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Re: [ontolog-forum] Watson's Wed. win by simple look-up questions

To: pcmurray2000@xxxxxxxxx, "[ontolog-forum] " <ontolog-forum@xxxxxxxxxxxxxxxx>
From: Ronald Stamper <stamper.measur@xxxxxxxxx>
Date: Mon, 21 Feb 2011 00:03:14 +0000
Message-id: <00B61F66-49C0-4FEF-8B70-357FADB3B04B@xxxxxxxxx>
I read with interest a few of that Watson / AI contributions.    (01)

I'm not sure that John S is right saying, in effect, that AI with any  
other name would smell as sweet.    (02)

Labels have emotive connotations that, used skillfully, can direct a  
customer's or funding body's attention where you want it.
Military commanders prefer repatriating container loads of scrap metal  
and electronics rather than body bags.
On a signpost,  'AI' points in the right direction.    (03)

A community of professionals  who believe they can devise machines  
with more intelligence than members of other professions may be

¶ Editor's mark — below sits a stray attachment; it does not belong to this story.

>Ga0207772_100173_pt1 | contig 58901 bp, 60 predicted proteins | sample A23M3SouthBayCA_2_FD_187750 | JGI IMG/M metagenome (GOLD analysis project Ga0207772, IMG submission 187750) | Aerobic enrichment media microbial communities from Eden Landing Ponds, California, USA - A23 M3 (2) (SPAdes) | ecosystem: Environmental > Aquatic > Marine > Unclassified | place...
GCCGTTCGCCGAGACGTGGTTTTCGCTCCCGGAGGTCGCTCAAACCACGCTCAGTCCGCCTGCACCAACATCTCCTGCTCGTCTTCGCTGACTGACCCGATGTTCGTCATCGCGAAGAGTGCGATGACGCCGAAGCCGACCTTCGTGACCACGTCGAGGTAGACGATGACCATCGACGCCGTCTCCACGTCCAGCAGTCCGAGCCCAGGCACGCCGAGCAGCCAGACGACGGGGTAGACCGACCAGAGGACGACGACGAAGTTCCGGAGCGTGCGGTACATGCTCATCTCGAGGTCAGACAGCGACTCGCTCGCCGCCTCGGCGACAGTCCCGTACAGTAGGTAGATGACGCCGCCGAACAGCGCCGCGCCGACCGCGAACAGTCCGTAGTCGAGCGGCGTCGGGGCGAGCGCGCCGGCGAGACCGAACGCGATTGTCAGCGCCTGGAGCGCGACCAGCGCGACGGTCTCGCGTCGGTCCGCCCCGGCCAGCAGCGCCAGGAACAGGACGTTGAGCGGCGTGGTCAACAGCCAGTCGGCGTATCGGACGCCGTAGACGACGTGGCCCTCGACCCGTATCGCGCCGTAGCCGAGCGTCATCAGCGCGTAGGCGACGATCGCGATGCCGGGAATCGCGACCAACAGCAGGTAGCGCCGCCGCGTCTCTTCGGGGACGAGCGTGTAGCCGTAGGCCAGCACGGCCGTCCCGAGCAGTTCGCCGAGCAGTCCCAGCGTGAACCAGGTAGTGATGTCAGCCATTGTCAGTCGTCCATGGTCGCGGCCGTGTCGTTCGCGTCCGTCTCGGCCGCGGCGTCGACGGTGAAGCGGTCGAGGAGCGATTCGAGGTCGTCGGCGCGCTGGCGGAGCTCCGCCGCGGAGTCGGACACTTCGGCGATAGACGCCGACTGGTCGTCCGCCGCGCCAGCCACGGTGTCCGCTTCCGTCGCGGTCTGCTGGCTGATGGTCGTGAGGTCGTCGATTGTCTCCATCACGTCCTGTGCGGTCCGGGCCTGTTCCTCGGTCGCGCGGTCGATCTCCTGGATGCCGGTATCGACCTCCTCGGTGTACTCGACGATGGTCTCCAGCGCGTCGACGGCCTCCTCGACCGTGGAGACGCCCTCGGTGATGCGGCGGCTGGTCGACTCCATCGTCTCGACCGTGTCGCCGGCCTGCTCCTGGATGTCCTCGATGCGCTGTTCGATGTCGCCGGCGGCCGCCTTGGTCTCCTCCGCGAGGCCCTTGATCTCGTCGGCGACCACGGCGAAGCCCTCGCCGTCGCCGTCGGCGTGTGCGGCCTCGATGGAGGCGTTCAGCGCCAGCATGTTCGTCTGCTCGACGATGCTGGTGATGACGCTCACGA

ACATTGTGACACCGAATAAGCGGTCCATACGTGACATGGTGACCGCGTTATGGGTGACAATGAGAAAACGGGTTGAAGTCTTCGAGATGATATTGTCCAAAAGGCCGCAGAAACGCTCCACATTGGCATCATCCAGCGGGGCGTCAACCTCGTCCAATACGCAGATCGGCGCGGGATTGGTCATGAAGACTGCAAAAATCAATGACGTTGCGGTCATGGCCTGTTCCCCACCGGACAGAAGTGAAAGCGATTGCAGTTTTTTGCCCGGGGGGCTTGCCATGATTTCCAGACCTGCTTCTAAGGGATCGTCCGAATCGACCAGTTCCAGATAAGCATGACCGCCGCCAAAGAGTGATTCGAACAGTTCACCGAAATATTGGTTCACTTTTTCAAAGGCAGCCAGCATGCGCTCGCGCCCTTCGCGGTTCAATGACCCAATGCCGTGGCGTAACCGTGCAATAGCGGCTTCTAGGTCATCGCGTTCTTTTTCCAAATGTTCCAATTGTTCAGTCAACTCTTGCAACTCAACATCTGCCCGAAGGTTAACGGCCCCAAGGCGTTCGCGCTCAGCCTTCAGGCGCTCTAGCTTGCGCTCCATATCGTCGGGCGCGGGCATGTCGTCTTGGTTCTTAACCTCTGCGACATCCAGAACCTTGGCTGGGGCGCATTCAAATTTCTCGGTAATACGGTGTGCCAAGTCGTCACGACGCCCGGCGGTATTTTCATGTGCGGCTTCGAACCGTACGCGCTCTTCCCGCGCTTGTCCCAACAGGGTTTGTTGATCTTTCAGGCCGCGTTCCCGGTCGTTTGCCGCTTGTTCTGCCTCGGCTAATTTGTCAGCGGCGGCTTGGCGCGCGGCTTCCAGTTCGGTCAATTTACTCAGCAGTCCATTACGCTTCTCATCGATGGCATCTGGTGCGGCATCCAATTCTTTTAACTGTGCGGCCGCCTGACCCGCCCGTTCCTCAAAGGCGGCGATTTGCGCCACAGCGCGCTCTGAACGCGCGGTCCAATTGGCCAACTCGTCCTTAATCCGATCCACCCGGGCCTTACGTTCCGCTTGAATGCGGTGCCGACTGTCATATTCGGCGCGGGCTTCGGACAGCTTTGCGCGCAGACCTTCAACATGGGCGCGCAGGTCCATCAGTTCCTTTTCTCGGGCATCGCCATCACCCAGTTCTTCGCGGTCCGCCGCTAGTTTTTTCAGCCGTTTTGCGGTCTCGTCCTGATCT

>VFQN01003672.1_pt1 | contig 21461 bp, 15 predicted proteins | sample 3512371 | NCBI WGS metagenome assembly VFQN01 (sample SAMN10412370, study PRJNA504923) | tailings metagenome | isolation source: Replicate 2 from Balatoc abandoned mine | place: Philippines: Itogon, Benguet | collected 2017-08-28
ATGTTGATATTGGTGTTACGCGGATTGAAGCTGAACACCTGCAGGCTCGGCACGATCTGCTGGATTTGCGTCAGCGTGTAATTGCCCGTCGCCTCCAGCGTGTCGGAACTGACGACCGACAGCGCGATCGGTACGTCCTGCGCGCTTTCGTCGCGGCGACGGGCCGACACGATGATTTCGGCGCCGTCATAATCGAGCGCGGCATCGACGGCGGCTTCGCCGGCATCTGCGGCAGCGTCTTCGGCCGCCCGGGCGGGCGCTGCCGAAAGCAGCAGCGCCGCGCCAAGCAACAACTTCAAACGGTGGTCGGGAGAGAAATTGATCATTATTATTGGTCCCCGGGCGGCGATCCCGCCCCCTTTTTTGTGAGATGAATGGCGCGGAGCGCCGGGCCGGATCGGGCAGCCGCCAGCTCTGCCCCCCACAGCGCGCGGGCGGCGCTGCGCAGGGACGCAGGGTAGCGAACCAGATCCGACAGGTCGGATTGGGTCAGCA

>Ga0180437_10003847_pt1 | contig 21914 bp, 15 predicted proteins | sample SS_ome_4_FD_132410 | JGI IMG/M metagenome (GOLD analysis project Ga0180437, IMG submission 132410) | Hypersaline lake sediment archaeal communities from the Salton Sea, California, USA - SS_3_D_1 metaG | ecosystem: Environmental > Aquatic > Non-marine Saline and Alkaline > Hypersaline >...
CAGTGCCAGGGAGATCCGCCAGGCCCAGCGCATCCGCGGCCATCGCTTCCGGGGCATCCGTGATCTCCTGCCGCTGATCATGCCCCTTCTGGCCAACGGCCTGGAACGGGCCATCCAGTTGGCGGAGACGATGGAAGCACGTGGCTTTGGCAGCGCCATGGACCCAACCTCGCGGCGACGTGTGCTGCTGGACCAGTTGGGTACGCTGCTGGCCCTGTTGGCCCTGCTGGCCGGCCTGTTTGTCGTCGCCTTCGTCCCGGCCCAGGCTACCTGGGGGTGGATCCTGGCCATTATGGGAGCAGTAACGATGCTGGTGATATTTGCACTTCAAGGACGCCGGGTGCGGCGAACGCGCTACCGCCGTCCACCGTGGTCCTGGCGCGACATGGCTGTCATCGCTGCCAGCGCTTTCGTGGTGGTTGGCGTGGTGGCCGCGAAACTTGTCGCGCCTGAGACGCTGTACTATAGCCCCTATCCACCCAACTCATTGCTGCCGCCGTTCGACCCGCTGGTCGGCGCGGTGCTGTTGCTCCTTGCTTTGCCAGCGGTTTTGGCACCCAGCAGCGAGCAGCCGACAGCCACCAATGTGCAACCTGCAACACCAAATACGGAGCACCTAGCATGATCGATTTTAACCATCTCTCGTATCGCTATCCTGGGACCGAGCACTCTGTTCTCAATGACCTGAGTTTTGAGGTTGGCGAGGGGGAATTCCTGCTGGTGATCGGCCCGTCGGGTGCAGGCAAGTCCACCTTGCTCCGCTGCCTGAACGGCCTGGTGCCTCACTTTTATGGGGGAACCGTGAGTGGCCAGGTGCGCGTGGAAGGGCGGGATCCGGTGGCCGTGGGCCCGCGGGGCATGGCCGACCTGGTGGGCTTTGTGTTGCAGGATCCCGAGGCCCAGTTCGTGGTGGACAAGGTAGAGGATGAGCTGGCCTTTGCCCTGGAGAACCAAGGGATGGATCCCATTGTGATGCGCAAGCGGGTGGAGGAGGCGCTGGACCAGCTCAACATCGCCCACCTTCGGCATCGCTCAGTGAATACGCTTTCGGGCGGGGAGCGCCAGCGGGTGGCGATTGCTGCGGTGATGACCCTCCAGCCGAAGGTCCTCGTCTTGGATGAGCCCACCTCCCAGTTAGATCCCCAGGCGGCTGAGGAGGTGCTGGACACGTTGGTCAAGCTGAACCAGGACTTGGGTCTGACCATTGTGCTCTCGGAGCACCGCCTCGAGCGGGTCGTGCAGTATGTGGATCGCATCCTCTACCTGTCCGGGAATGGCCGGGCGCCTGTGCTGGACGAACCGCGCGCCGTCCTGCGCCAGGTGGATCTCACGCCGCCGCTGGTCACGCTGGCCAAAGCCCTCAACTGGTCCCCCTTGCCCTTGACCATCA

tempted to feel a trifle superior than their fellows, whose opinions  
they may, therefore, safely ignore.    (04)

But human beings raised apart from their own species do not achieve a  
level of intelligence to envy.  (Evidence of any kind here is rare.)    (05)

When Japan began to invest heavily in their 5th Generation Program, AI  
smelled very sweet to funding bodies and it began to cream off the  
funding from research in other directions.  Journalists smell the  
perfume of AI at a great distance every time a new potential AI wonder  
is envisaged.  5G gave them a feast.    (06)

My own type of work, concerned with using machines to enable  
organisations and other social groups to become more intelligent, had  
difficult funding problems during the 5th Gen. period.  One Research  
Council computer science panel, which had a strong AI representation,  
dismissed my work as "not real science" as "it has something to do  
with the law" and hence should be funded from the social science pot.   
(We used legal norms as empirical material.) I felt annoyed because  
the really fertile ground between machines and society deserved more  
attention.    (07)

Occasionally I hear the  Round Britain Quiz on BBC Radio 4.  I commend  
it as a game several interesting levels up from the Watson / Nintendo  
games.  It involves collaborative groups (2 or 4) answering questions  
full of alusions, and other subtleties one finds in difficult  
crosswords.    (08)

Regards,    (09)

Ronald    (010)

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